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11-22-20 | Posted by

Dr. Paul Carniol practices Plastic Surgery in Summit, New Jersey. At Rutgers New Jersey Medical School, he is a Clinical Professor and past Director of Facial Plastic Surgery in the Department of Otolaryngology, Head and Neck Surgery. Dr. Carniol has served as the 222nd President of the Medical Society of New Jersey, past President of the New Jersey Chapter of the American College of Surgeons, and past President of the New Jersey State Board of Medical Examiners.

Currently Dr. Carniol serves as the President of the American Academy of Facial Plastic and Reconstructive Surgery. Prior to being elected as President he has served on the Board of Trustees for twelve years.

Dr. Carniol is a proud graduate of the University of Pennsylvania School of Medicine. He completed the Harvard Residency in Otolaryngology Head and Neck Surgery and trained in Plastic Surgery at the University of Pennsylvania Hospital.

In addition to caring for his patients and his academic commitments, Dr. Carniol is an active member of his community. He volunteers on the Board of The New Jersey Parkinson’s Disease Association and serves as a member of the New Providence Emergency Response Team which works through the OEM (Office of Emergency Management). 

BITB had the pleasure of catching up with Dr. Carniol to learn about his work as a facial plastic surgeon.

Tell us what inspired you to go into the field of facial plastic surgery? 

Facial Plastic Surgery encompasses a wide variety of issues including: Cosmetic Procedures, Reconstructive Procedures, Lasers, New Technology, Minimally Invasive Procedures, Trauma, Congenital Conditions, Tumors, and Hair Loss. Only a select group of surgeons train in Facial Plastic Surgery.

Working on faces can be quite challenging and inspiring.  Everyone has a unique face. When working on someone’s face, it is important to maintain their uniqueness. Routinely as part of communication, we try to read someone else’s face to have a better understanding of their thoughts and plans. People are frequently judged by their appearance.

Even in the pandemic it has remained critically important for good communication. This has led to the rapid growth of video web communications utilizing services such as Zoom, WebEx etc. It is this critical importance of the face, together with the complex anatomy and function, that makes facial procedures so challenging and rewarding.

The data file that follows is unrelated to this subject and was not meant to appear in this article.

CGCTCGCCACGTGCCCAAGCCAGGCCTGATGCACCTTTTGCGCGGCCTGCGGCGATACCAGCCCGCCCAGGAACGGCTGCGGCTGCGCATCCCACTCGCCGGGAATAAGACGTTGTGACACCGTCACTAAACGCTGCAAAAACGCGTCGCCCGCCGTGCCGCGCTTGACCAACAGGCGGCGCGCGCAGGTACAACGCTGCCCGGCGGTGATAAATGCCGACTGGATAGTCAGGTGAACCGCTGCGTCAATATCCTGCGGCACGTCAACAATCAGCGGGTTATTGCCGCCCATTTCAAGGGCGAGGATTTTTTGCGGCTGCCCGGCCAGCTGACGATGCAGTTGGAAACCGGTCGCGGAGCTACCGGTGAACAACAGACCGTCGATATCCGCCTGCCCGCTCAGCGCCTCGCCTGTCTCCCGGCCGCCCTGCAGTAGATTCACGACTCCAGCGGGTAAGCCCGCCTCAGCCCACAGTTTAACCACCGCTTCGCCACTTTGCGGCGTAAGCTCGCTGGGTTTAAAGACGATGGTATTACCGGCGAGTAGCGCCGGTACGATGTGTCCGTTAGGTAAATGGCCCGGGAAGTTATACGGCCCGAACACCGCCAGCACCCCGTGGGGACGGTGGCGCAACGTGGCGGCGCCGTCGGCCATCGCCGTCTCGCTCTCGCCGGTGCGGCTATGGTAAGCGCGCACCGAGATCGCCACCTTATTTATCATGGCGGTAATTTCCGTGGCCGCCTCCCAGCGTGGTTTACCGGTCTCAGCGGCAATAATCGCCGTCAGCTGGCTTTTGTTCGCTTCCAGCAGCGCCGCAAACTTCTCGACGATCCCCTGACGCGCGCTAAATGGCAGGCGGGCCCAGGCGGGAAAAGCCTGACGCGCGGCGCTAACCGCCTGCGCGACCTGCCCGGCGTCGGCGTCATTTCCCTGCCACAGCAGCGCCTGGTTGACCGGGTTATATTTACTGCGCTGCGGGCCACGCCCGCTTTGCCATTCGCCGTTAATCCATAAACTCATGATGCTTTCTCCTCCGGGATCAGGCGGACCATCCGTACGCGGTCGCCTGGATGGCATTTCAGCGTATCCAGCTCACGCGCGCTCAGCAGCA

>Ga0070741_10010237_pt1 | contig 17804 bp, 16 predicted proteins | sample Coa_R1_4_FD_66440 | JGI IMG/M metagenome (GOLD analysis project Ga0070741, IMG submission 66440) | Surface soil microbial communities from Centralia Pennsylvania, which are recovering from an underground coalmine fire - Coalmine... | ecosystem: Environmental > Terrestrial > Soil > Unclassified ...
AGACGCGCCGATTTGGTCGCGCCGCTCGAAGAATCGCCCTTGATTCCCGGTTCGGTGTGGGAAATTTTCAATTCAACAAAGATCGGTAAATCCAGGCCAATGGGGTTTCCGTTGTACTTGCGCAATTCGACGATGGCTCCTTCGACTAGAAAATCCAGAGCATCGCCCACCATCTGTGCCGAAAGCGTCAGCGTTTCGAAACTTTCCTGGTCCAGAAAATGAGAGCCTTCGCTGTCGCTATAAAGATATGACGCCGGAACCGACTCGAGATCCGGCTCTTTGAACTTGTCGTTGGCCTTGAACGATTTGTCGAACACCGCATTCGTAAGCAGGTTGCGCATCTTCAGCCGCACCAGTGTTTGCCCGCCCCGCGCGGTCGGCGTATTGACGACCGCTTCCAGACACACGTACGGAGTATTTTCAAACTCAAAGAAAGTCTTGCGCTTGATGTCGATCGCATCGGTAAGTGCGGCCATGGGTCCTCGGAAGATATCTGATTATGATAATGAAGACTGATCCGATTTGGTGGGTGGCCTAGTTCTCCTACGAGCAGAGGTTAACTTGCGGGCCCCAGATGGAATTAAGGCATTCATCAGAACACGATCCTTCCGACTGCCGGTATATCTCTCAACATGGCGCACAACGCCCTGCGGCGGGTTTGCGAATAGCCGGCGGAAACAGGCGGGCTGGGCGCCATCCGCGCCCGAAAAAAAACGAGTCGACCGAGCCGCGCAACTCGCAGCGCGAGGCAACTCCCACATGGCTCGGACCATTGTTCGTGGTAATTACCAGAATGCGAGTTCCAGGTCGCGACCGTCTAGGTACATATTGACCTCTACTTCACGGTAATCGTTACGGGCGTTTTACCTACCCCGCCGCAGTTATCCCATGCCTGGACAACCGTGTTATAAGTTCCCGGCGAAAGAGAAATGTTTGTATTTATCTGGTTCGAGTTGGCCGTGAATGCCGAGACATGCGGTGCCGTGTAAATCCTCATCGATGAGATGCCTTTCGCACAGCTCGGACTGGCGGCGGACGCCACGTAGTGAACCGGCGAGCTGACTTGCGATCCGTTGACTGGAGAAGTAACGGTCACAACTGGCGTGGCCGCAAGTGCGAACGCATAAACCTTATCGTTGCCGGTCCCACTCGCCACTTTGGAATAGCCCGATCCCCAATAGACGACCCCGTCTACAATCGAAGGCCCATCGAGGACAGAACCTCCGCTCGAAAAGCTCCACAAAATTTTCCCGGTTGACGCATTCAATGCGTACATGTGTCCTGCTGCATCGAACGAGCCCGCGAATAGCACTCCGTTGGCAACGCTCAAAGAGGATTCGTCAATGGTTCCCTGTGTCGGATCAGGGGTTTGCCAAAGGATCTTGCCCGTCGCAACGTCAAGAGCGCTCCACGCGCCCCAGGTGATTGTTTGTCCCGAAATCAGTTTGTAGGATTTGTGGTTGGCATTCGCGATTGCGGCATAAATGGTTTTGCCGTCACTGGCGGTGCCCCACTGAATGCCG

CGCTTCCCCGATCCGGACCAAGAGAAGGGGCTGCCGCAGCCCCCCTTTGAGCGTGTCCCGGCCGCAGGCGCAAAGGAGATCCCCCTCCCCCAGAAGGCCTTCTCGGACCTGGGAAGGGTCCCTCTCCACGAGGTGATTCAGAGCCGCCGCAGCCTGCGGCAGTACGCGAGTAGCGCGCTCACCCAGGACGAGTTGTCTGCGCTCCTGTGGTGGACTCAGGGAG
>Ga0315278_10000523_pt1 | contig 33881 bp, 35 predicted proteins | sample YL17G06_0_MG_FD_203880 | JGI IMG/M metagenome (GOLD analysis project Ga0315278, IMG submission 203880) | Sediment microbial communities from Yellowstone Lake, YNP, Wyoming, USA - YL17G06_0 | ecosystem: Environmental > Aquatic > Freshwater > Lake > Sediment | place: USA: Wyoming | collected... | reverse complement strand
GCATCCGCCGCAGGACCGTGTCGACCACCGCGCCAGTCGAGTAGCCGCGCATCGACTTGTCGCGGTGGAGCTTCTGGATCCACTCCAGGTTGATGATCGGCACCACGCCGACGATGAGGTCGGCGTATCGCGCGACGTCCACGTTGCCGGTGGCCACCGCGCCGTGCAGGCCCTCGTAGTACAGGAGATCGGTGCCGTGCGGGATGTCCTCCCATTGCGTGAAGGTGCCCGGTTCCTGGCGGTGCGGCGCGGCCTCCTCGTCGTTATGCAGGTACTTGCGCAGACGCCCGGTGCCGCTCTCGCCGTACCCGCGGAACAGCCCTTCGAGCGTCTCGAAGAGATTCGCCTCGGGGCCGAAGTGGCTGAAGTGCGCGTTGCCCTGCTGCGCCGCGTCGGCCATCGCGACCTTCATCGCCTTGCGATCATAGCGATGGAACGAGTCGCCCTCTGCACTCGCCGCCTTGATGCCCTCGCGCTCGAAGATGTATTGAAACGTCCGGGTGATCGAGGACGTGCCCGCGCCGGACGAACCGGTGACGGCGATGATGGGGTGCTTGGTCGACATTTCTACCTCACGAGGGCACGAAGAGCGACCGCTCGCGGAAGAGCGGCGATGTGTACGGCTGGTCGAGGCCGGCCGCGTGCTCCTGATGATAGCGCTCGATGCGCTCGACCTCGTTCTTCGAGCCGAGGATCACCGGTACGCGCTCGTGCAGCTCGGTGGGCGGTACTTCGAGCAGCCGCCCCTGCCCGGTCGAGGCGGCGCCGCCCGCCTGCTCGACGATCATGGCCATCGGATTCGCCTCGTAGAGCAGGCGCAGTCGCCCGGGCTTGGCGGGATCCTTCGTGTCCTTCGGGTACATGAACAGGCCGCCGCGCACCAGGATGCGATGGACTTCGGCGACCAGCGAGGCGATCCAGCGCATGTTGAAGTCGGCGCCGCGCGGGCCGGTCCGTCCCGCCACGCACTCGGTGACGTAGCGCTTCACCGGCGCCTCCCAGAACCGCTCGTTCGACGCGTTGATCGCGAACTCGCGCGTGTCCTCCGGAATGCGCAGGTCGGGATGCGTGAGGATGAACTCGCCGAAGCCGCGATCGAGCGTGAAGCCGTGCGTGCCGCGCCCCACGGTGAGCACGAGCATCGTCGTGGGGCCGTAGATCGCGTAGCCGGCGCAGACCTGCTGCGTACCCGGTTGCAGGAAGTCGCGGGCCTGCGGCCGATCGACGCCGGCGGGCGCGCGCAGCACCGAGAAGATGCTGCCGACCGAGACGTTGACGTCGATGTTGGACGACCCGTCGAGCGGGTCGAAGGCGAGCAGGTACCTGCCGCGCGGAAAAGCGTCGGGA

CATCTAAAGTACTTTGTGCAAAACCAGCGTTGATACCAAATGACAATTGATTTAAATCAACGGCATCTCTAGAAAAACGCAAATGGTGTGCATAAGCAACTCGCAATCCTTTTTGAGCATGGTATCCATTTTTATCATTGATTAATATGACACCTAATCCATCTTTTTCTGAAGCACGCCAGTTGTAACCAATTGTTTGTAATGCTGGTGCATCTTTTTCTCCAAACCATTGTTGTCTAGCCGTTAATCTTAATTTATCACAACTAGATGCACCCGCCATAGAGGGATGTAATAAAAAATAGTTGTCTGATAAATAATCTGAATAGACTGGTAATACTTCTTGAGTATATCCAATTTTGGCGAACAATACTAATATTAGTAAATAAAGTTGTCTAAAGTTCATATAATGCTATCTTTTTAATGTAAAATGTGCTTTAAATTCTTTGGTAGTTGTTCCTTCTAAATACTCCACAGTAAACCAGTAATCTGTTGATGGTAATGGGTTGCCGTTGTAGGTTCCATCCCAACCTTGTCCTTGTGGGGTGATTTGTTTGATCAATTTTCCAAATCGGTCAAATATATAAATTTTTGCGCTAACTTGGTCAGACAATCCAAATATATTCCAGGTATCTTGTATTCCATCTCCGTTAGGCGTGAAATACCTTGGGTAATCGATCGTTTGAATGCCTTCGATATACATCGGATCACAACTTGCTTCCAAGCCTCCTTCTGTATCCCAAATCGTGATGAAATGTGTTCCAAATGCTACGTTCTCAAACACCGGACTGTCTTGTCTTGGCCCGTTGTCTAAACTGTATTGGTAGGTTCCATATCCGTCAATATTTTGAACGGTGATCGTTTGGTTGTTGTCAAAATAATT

How has your practice changed over the past decade in offering non-surgical treatments alongside traditional surgery?

In the past decade, our practice has had unprecedented growth and development in Facial Plastic Surgery. This includes the use of the latest innovations such as Lasers, Fillers, Neuromodulators, and expansion of new Approaches to Procedures with easier, quicker recovery. In our practice, Carniol Plastic Surgery, we perform a variety of procedures. One of our areas of expertise has been new technology and procedures. Many of these have involved lasers or other minimally invasive techniques. With these, patients can often achieve greater results with an easier experience and minimal associated recovery. I have edited or coedited seven books dedicated to educating other physicians. The most recent one is: Complications in Minimally Invasive Facial Plastic Surgery:  Prevention and Management.

How do you think facial plastic surgery will evolve in the near future?

It’s always challenging to try and predict the future but anticipate that there will continue to be new innovations including use of lasers, fillers, neuromodulators and surgery. For example, innovations in laser technology for facial skin changes, such as reducing wrinkles and brown spots, are performed and typically have a only a brief easy recovery. We also now have multiple other patient friendly procedures, with shorter recovery and impressive results.

Using the latest surgical techniques have also led to smoother, easier procedures and recovery such as “pinning back ears” without any incisions.

In terms of COVID, we anticipate that we will have to be vigilant in protecting our patients and all of our healthcare personnel until there is a proven vaccine or medication. Currently this includes use of Hepa and UVC air purifiers in every room; intense cleaning of rooms between patients; complete use of masks, plastic shields, gloves, sanitizers and having patients wait in their car until we are ready for them rather than in our recently renovated reception area.

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